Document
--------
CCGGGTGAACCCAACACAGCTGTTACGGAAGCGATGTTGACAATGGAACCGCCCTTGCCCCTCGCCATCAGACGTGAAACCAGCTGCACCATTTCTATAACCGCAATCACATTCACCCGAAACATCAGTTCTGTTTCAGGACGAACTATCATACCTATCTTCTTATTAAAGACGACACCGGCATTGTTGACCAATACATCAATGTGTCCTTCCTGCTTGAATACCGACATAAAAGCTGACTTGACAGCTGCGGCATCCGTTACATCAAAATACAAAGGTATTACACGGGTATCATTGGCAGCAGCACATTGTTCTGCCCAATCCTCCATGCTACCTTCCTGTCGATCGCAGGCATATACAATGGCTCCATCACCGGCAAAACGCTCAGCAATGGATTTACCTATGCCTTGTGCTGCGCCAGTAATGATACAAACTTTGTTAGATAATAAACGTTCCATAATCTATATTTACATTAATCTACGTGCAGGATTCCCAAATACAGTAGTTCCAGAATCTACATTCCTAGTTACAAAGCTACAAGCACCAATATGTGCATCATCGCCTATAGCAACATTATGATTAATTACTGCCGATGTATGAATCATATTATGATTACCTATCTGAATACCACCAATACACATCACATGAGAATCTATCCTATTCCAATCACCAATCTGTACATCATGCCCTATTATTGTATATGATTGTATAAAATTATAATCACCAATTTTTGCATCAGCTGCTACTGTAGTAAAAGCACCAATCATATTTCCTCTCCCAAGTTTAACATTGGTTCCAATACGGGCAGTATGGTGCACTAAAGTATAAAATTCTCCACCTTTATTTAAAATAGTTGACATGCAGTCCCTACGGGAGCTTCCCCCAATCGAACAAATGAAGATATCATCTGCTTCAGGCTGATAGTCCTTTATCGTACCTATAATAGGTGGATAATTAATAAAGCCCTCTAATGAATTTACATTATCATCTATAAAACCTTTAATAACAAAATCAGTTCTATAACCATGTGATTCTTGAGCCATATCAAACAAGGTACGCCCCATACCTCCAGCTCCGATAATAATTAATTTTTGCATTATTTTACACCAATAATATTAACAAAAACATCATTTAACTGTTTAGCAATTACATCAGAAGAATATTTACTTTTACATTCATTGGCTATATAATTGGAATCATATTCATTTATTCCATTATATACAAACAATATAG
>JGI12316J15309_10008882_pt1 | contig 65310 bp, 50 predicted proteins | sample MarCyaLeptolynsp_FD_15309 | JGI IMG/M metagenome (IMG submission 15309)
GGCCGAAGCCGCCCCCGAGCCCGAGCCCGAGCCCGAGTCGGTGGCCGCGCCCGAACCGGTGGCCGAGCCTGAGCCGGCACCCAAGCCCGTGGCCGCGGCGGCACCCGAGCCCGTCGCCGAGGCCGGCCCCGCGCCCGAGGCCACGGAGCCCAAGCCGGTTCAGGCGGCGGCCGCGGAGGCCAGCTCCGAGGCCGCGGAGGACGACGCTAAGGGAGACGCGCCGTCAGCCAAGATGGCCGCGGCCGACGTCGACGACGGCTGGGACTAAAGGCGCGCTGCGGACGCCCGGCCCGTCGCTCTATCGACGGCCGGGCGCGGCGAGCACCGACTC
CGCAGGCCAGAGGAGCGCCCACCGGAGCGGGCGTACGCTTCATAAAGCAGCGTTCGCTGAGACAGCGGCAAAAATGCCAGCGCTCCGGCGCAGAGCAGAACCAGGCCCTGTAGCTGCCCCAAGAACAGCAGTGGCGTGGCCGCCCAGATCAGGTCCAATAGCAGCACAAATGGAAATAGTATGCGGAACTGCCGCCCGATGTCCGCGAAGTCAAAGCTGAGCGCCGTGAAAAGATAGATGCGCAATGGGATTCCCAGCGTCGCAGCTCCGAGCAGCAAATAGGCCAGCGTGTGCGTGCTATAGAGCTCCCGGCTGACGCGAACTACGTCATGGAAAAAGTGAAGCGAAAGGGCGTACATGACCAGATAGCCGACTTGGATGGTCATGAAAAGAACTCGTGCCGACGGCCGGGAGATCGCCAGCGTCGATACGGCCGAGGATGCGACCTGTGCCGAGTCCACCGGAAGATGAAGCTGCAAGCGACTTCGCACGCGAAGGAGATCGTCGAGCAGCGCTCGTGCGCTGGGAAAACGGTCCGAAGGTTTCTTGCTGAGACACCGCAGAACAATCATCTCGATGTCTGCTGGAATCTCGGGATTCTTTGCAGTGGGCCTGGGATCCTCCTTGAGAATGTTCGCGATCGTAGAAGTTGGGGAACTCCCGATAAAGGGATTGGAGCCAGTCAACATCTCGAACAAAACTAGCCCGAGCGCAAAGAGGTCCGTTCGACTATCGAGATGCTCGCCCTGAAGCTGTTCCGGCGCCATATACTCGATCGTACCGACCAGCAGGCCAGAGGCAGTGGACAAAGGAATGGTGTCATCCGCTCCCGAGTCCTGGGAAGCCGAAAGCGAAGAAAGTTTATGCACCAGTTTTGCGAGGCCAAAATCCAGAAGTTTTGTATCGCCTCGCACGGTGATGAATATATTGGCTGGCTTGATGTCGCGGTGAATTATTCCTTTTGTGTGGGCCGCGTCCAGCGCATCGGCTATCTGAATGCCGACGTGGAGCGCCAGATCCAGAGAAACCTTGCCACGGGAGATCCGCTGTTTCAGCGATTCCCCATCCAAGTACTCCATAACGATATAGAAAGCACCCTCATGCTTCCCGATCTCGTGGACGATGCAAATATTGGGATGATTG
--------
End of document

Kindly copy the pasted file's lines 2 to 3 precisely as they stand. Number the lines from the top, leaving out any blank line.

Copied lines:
>JGI12316J15309_10008882_pt1 | contig 65310 bp, 50 predicted proteins | sample MarCyaLeptolynsp_FD_15309 | JGI IMG/M metagenome (IMG submission 15309)
GGCCGAAGCCGCCCCCGAGCCCGAGCCCGAGCCCGAGTCGGTGGCCGCGCCCGAACCGGTGGCCGAGCCTGAGCCGGCACCCAAGCCCGTGGCCGCGGCGGCACCCGAGCCCGTCGCCGAGGCCGGCCCCGCGCCCGAGGCCACGGAGCCCAAGCCGGTTCAGGCGGCGGCCGCGGAGGCCAGCTCCGAGGCCGCGGAGGACGACGCTAAGGGAGACGCGCCGTCAGCCAAGATGGCCGCGGCCGACGTCGACGACGGCTGGGACTAAAGGCGCGCTGCGGACGCCCGGCCCGTCGCTCTATCGACGGCCGGGCGCGGCGAGCACCGACTC